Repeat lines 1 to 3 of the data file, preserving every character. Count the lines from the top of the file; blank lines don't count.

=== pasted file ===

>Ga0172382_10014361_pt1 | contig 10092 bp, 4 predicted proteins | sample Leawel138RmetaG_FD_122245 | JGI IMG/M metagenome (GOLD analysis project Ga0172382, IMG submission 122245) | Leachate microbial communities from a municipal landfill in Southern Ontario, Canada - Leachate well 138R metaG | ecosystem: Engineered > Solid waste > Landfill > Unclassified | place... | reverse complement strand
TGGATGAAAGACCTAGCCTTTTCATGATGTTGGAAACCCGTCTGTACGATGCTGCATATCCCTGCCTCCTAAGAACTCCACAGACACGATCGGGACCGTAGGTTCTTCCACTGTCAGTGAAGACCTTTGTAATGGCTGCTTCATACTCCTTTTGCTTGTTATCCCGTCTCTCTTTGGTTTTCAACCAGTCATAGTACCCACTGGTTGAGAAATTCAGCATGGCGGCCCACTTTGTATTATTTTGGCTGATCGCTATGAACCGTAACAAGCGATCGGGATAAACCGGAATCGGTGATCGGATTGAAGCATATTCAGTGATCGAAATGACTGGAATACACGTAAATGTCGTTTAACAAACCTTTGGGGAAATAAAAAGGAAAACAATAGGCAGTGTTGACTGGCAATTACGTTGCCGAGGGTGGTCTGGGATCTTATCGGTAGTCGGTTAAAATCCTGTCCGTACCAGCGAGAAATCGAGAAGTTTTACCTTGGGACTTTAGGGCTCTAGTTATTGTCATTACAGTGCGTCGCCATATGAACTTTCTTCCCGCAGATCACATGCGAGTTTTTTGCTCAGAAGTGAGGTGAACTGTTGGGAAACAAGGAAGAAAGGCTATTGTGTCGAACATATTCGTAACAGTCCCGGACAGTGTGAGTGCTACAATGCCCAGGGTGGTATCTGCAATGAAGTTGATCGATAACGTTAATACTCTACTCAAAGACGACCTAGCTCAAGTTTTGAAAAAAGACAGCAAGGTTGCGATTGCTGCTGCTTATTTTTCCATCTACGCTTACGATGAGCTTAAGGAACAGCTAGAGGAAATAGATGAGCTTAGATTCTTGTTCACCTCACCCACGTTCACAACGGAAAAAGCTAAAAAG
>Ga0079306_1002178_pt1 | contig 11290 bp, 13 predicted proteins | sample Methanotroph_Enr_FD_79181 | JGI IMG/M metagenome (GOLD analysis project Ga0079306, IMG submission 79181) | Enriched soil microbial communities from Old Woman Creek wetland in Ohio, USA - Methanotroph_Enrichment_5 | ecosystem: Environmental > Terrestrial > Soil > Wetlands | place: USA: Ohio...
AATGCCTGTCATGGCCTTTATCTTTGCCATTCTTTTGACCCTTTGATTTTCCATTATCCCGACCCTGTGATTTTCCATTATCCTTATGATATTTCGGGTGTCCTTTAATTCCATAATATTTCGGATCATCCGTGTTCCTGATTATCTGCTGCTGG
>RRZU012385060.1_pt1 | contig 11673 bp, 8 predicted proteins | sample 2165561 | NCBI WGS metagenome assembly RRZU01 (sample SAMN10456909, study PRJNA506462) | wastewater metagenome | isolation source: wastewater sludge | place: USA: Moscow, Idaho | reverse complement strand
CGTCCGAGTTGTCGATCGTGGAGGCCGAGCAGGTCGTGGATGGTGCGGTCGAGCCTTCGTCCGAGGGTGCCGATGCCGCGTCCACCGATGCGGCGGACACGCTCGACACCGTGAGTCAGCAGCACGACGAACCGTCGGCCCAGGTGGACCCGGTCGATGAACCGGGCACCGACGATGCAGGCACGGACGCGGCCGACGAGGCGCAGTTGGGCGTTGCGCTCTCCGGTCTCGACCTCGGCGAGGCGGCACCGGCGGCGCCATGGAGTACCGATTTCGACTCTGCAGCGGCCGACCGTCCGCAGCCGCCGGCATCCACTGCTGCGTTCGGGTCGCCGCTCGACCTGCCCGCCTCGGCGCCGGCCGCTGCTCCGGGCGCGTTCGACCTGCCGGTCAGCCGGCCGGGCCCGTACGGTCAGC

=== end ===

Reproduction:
>Ga0172382_10014361_pt1 | contig 10092 bp, 4 predicted proteins | sample Leawel138RmetaG_FD_122245 | JGI IMG/M metagenome (GOLD analysis project Ga0172382, IMG submission 122245) | Leachate microbial communities from a municipal landfill in Southern Ontario, Canada - Leachate well 138R metaG | ecosystem: Engineered > Solid waste > Landfill > Unclassified | place... | reverse complement strand
TGGATGAAAGACCTAGCCTTTTCATGATGTTGGAAACCCGTCTGTACGATGCTGCATATCCCTGCCTCCTAAGAACTCCACAGACACGATCGGGACCGTAGGTTCTTCCACTGTCAGTGAAGACCTTTGTAATGGCTGCTTCATACTCCTTTTGCTTGTTATCCCGTCTCTCTTTGGTTTTCAACCAGTCATAGTACCCACTGGTTGAGAAATTCAGCATGGCGGCCCACTTTGTATTATTTTGGCTGATCGCTATGAACCGTAACAAGCGATCGGGATAAACCGGAATCGGTGATCGGATTGAAGCATATTCAGTGATCGAAATGACTGGAATACACGTAAATGTCGTTTAACAAACCTTTGGGGAAATAAAAAGGAAAACAATAGGCAGTGTTGACTGGCAATTACGTTGCCGAGGGTGGTCTGGGATCTTATCGGTAGTCGGTTAAAATCCTGTCCGTACCAGCGAGAAATCGAGAAGTTTTACCTTGGGACTTTAGGGCTCTAGTTATTGTCATTACAGTGCGTCGCCATATGAACTTTCTTCCCGCAGATCACATGCGAGTTTTTTGCTCAGAAGTGAGGTGAACTGTTGGGAAACAAGGAAGAAAGGCTATTGTGTCGAACATATTCGTAACAGTCCCGGACAGTGTGAGTGCTACAATGCCCAGGGTGGTATCTGCAATGAAGTTGATCGATAACGTTAATACTCTACTCAAAGACGACCTAGCTCAAGTTTTGAAAAAAGACAGCAAGGTTGCGATTGCTGCTGCTTATTTTTCCATCTACGCTTACGATGAGCTTAAGGAACAGCTAGAGGAAATAGATGAGCTTAGATTCTTGTTCACCTCACCCACGTTCACAACGGAAAAAGCTAAAAAG
>Ga0079306_1002178_pt1 | contig 11290 bp, 13 predicted proteins | sample Methanotroph_Enr_FD_79181 | JGI IMG/M metagenome (GOLD analysis project Ga0079306, IMG submission 79181) | Enriched soil microbial communities from Old Woman Creek wetland in Ohio, USA - Methanotroph_Enrichment_5 | ecosystem: Environmental > Terrestrial > Soil > Wetlands | place: USA: Ohio...